How to write awesome "about us" pages

The short version:

The About page is a critical part of your website. Lots of people have written great advice about how to write about us pages, so I'm rounding up the ones you need to read now. I also offer 5 tips that will get your existing About page looking better in a matter of minutes.

I’ve been thinking about a post about, well, about pages, for a while now. It’s a popular stop-off on any website, a crucial element in your branding, and luckily for you, super-simple to quickly and easily improve. 

But when I got down to writing, I realized that the reason I’ve been thinking about it for a while is because everyone else has been writing about it for a while and, unfortunately for my article, some of those writers really know what they’re on about. 

Instead, I’ve rounded up some of the best of these articles and briefly explained what it is that makes them worth a read. Then I’m going to give you 5 hacks to have your About Us page looking spiffing within 20 minutes flat.

Let’s go:

Read these first:

Hubspot's always willing to provide food for thought, creative inspiration and probably just a little guilt-tripping. If these examples don’t get you inspired, there’s no helping you. 

ImpactBND offers 28 Masterful About Us Page Designs Putting Yours to Shame - yet more ideas and inspiration. 

Write your about page:

Copyblogger offers advice that’s particularly suited to about me pages, rather than about us. If you’re dealing with a personal or solo website, you might feel that it's more appropriate to take a homely approach (Hi, I’m Niamh!), but that doesn’t mean it has to read like a 6th-grade penpal introduction letter, either.’s offering is old but right on the money. Read it in the middle, after getting inspired, before checking your version ticks all the boxes. Depending on how you get on, the last point - Consider Hiring a Professional - might be (disappointingly) on the money

Unbounce goes straight for the jugular, dissecting about pages to show how you can use them to acquire customers. They even have a handy takeaway that you can use to check if your own offering will bring home the money. appear a second time, with a post that’s especially helpful if you’re tasked with renovating an existing page, rather than creating from scratch. 

Now tick the boxes:

Ever-reliable Moz offers 9 tips that are great to read after you’ve hashed up one or more prototypes. Run through their 9 points and see if your test page makes the grade.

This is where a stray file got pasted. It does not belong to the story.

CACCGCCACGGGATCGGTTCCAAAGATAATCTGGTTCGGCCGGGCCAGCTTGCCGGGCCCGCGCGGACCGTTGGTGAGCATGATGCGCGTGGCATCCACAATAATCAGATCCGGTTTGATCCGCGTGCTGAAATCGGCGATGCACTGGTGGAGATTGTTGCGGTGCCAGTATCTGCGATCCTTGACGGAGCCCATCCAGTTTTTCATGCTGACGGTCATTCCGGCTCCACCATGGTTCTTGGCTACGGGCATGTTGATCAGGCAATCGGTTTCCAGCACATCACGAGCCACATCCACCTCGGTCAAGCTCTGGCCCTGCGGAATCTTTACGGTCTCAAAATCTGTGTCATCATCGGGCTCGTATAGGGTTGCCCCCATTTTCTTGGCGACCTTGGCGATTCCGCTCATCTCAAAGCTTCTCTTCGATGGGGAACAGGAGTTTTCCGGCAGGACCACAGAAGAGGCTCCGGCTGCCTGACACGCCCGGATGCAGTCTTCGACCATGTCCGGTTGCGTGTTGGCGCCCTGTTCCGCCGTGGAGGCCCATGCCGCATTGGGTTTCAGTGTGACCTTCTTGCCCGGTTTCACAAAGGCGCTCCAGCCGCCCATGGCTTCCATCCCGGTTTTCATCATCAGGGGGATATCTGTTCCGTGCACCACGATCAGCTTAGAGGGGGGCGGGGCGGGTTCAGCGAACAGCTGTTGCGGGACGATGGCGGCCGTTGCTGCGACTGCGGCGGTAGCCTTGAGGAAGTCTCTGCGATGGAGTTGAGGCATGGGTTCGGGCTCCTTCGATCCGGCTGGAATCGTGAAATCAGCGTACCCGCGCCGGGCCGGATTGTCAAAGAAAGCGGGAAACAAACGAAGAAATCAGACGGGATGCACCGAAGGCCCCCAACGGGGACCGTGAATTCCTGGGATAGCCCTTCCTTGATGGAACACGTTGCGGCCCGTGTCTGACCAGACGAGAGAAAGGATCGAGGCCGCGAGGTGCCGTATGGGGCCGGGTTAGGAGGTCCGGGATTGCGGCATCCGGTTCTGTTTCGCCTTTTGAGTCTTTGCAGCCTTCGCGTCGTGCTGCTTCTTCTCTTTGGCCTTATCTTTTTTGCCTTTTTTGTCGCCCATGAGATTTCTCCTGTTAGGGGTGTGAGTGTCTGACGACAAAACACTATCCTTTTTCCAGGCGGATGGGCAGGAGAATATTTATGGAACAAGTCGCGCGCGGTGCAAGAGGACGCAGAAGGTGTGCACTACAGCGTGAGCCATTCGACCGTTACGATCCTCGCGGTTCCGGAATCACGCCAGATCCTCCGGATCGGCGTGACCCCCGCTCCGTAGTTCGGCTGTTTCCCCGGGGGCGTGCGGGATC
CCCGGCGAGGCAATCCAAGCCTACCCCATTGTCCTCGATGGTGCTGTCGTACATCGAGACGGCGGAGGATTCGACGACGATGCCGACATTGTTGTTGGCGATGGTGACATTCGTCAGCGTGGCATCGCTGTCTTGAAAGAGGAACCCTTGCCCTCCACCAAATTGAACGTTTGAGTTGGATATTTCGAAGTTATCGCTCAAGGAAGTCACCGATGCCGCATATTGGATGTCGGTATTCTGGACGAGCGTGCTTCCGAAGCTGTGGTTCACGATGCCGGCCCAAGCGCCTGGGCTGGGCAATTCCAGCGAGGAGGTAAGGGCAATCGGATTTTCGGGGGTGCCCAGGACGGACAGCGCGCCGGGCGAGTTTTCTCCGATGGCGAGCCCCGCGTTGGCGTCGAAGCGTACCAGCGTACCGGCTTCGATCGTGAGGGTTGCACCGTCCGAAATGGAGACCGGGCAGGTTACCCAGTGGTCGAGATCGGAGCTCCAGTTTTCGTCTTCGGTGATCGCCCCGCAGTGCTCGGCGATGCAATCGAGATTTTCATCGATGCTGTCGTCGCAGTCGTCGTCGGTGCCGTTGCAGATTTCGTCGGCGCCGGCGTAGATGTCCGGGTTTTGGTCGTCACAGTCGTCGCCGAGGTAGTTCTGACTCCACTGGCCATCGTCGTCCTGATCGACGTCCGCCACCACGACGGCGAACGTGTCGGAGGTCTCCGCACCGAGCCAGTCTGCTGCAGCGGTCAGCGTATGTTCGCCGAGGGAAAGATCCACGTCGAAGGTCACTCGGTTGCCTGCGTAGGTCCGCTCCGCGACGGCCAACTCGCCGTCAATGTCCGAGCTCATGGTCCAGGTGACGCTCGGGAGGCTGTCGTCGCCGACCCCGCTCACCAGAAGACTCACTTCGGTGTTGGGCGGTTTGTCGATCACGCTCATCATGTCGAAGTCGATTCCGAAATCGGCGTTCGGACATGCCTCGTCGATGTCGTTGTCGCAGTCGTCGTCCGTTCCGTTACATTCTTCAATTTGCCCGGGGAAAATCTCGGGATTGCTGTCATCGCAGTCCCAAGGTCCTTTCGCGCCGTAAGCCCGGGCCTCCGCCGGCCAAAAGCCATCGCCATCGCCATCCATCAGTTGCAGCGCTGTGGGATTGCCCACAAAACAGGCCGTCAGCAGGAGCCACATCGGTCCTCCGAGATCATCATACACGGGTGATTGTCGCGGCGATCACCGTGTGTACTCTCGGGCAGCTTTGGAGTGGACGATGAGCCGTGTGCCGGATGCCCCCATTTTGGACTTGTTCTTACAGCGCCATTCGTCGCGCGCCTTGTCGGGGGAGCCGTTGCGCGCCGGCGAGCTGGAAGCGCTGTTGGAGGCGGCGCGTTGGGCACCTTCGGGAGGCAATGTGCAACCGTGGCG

Quick and dirty - 5 about page hacks

I promised 5 hacks to make your about page better in 20 minutes*.

*Disclaimer - I looked at this again after eating dinner - I was clearly feeling a little reckless, probably due to low blood sugar. Maybe an hour is more appropriate. An hour is still relatively quick and dirty though.

1. Add contact details and your links to social media profiles. You might also have a contact page, but what if I decide I need you now? If I’m visiting on mobile this is especially relevant - I might not have the patience to look around your website to find it. Add a link to email, a link to call (directly) and/or directions and clear, up-to-date opening hours.

Also, add those little social buttons - they’re discreet and will only take 2 minutes to enable. 

2. Trim the fat. Almost as heinous as no about page is the "life story" about page. You know the deal - paragraph after paragraph detailing your work - or worse, personal - history since 1992. In some very limited contexts, a little personal detail will be relevant, but the key here is A LITTLE.

Get rid of anything that doesn’t help the reader understand what you are trying to get them to do now, on your website. Also, trim for general reading on the web purposes - cut hyperbole, remove excess words, add bold and blocking for ease of reading, etc.

3. Assess the media on the page. Is there a photo? Does it add anything, or did you decide it just looked nice and took up some white space? It’s ok, we’ve all been there, but if it's the latter, kill it. Photos and videos should give information or help communicate your brand’s “personality”, ideally while also looking nice.

If they’re not up to scratch, remove them and replace with something better. If you haven’t got anything better, call a photographer.  Will something nice and bright like a graphic or infographic help illustrate your story? Call a graphic designer.

4. Test the purpose - send the about page to 5 friends (or 2, or 100. Whatever you think you can get away with), and call them shortly after (er, make this clear from the outset, or you might get taken off a few Christmas card lists.). Ask them to answer the 5 Ws -  Who are you? What do you do? Why do you do it? Where do you do it? When do you do it - from the information contained in the page. 

Not all of the Ws will be equally relevant - if one’s not applicable to you, you might need a H. How can I (owner of page) help you (reader of page)? If they can’t answer (and they’re not morons - don’t send it to morons), then the page isn’t doing its job.

5. Take critical inventory. From the articles above, make a list of things you should check/bear in mind. Sure, you might not be able to get all of them done in an hour, but you've definitely got time to make a list of future improvements. Is that cheating?

Eh yeah, maybe. Good luck!

Post originally published on on August 20th, 2015 and moved to Clockwork Blog and edited substantially on January 22nd, 2018.